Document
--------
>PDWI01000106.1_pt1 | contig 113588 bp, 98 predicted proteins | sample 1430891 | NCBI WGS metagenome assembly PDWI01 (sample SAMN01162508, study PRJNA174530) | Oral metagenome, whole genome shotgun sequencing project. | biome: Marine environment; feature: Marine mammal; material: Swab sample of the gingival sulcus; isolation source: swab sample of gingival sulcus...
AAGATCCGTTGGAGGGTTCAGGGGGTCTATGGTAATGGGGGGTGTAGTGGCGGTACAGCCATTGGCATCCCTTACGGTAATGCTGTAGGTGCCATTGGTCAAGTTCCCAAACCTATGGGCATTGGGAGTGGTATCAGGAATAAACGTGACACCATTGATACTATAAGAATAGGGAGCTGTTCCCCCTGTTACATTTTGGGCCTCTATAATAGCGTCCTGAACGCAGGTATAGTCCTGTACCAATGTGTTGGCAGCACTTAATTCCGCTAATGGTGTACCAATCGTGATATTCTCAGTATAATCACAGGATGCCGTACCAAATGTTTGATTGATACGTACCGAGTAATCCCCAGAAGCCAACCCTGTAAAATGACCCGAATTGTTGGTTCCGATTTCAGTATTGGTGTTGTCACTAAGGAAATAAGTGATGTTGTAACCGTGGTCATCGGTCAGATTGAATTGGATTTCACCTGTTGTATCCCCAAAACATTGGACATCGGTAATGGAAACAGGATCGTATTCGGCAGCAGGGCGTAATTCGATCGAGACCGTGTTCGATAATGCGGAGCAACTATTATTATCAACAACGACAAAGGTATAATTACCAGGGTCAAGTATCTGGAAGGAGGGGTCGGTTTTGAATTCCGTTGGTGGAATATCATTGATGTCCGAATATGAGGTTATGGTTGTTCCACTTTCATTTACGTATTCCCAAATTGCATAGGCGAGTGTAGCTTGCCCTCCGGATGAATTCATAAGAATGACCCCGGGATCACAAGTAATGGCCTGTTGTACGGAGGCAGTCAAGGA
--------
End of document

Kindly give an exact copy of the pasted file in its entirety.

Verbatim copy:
>PDWI01000106.1_pt1 | contig 113588 bp, 98 predicted proteins | sample 1430891 | NCBI WGS metagenome assembly PDWI01 (sample SAMN01162508, study PRJNA174530) | Oral metagenome, whole genome shotgun sequencing project. | biome: Marine environment; feature: Marine mammal; material: Swab sample of the gingival sulcus; isolation source: swab sample of gingival sulcus...
AAGATCCGTTGGAGGGTTCAGGGGGTCTATGGTAATGGGGGGTGTAGTGGCGGTACAGCCATTGGCATCCCTTACGGTAATGCTGTAGGTGCCATTGGTCAAGTTCCCAAACCTATGGGCATTGGGAGTGGTATCAGGAATAAACGTGACACCATTGATACTATAAGAATAGGGAGCTGTTCCCCCTGTTACATTTTGGGCCTCTATAATAGCGTCCTGAACGCAGGTATAGTCCTGTACCAATGTGTTGGCAGCACTTAATTCCGCTAATGGTGTACCAATCGTGATATTCTCAGTATAATCACAGGATGCCGTACCAAATGTTTGATTGATACGTACCGAGTAATCCCCAGAAGCCAACCCTGTAAAATGACCCGAATTGTTGGTTCCGATTTCAGTATTGGTGTTGTCACTAAGGAAATAAGTGATGTTGTAACCGTGGTCATCGGTCAGATTGAATTGGATTTCACCTGTTGTATCCCCAAAACATTGGACATCGGTAATGGAAACAGGATCGTATTCGGCAGCAGGGCGTAATTCGATCGAGACCGTGTTCGATAATGCGGAGCAACTATTATTATCAACAACGACAAAGGTATAATTACCAGGGTCAAGTATCTGGAAGGAGGGGTCGGTTTTGAATTCCGTTGGTGGAATATCATTGATGTCCGAATATGAGGTTATGGTTGTTCCACTTTCATTTACGTATTCCCAAATTGCATAGGCGAGTGTAGCTTGCCCTCCGGATGAATTCATAAGAATGACCCCGGGATCACAAGTAATGGCCTGTTGTACGGAGGCAGTCAAGGA